Jun 16, 2020
Jimin Sun, Hwijeen Ahn, Chan Young Park, Yulia Tsvetkov, David R. Mortensen

Cross-lingual transfer learning studies how datasets, annotations, and models can be transferred from resource-rich languages to improve language technologies in resource-poor settings. Recent works have shown that we can further benefit from the selection of the best transfer language. In this paper, we propose three pragmatically-motivated features that can help guide the optimal transfer language selection problem for cross-lingual transfer. Specifically, the proposed features operationalize cross-cultural similarities that manifest in various linguistic patterns: language context-level, sharing multi-word expressions, and the use of emotion concepts. Our experimental results show that these features significantly improve the prediction of optimal transfer languages over baselines in sentiment analysis, but are less useful for dependency parsing. Further analyses show that the proposed features indeed capture the intended cross-cultural similarities and align well with existing work in sociolinguistics and linguistic anthropology.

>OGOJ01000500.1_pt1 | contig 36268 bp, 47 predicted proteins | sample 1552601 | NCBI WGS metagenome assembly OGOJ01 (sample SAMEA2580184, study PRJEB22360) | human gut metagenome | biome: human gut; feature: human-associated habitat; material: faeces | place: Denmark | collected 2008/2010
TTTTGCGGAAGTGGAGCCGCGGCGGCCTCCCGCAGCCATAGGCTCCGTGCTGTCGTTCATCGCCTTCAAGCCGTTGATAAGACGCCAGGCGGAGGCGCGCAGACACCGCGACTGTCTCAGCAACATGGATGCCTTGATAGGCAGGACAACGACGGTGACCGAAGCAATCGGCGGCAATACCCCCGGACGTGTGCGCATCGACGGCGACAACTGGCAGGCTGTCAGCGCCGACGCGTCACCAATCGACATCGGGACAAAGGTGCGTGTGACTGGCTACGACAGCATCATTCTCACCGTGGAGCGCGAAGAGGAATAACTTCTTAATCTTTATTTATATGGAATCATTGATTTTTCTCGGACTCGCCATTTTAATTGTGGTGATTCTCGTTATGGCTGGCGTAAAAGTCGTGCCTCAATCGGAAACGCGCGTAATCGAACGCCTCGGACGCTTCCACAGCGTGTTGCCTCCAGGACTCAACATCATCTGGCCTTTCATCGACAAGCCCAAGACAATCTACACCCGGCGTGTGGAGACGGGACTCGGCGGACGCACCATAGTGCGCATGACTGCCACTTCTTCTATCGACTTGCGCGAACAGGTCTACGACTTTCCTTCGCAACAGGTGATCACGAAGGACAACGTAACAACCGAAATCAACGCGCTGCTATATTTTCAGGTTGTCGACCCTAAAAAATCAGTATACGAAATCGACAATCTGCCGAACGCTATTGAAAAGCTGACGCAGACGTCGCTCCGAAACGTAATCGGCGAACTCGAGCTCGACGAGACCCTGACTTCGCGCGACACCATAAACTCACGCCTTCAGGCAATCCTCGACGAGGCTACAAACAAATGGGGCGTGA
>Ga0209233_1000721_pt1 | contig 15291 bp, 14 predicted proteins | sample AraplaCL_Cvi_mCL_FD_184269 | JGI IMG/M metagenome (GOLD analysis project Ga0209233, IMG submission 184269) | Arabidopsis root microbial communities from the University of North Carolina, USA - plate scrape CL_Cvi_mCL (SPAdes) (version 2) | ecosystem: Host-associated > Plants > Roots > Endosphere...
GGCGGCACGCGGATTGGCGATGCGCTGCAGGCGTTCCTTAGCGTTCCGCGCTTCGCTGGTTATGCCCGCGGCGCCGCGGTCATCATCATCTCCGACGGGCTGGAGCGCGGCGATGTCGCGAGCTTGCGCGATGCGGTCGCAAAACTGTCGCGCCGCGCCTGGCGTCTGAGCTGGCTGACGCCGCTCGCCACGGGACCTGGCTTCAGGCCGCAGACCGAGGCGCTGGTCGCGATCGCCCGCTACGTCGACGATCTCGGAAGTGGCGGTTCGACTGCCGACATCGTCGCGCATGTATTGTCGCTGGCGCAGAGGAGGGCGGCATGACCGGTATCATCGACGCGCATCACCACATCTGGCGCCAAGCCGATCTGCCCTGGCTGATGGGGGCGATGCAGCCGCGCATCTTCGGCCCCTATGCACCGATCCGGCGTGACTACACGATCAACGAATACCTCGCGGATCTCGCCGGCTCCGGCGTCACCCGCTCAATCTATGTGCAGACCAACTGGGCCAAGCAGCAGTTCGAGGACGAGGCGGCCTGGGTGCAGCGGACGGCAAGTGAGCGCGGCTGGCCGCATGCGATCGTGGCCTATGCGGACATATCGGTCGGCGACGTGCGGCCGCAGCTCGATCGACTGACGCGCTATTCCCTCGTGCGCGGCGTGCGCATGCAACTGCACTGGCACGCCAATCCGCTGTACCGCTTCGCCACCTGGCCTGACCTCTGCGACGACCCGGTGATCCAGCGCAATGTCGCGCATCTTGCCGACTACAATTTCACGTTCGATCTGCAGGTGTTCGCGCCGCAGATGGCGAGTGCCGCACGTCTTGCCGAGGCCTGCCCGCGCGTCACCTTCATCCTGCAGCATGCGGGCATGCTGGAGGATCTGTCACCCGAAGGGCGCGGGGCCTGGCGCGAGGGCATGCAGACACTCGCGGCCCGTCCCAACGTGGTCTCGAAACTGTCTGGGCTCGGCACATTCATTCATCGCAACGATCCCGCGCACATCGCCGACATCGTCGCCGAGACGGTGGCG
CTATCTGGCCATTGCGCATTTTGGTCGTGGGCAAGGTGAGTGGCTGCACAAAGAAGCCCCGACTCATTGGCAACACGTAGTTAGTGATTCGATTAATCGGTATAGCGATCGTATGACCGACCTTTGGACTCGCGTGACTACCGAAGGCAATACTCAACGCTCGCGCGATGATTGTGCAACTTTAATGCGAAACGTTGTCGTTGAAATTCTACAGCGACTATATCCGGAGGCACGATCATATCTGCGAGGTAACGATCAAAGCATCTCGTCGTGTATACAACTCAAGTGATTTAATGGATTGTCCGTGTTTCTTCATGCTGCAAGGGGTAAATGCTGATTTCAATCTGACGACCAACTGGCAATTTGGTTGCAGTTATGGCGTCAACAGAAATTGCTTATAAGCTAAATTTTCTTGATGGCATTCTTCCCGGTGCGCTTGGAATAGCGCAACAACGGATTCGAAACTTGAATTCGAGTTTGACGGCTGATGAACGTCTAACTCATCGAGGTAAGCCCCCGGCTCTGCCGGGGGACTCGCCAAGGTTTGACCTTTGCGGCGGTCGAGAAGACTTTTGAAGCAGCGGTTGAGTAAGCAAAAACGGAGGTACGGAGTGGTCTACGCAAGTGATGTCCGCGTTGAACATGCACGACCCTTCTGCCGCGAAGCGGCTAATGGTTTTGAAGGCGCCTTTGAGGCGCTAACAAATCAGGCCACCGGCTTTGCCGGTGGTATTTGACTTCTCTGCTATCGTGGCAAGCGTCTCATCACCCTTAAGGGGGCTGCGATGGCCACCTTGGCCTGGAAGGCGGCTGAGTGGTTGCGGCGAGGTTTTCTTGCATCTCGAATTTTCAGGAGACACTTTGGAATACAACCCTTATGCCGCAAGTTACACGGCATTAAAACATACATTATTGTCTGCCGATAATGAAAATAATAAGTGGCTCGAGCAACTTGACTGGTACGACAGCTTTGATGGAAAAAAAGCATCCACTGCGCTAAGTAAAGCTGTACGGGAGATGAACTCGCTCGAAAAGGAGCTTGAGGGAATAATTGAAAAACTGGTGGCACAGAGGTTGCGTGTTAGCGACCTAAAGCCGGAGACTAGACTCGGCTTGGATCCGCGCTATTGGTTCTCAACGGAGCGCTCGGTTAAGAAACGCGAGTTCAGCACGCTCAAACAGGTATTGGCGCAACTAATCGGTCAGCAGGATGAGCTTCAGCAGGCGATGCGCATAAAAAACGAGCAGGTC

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Can you tell? SSNet -- a Sagittal Stratum-inspired Neural Network Framework for Sentiment Analysis

Jun 23, 2020
Apostol Vassilev, Munawar Hasan

When people try to understand nuanced language they typically process multiple input sensor modalities to complete this cognitive task. It turns out the human brain has even a specialized neuron formation, called sagittal stratum, to help us understand sarcasm. We use this biological formation as the inspiration for designing a neural network architecture that combines predictions of different models on the same text to construct a robust, accurate and computationally efficient classifier for sentiment analysis. Experimental results on representative benchmark datasets and comparisons to other methods1show the advantages of the new network architecture.

* 11 pages, 6 figures, 2 tables, 21 references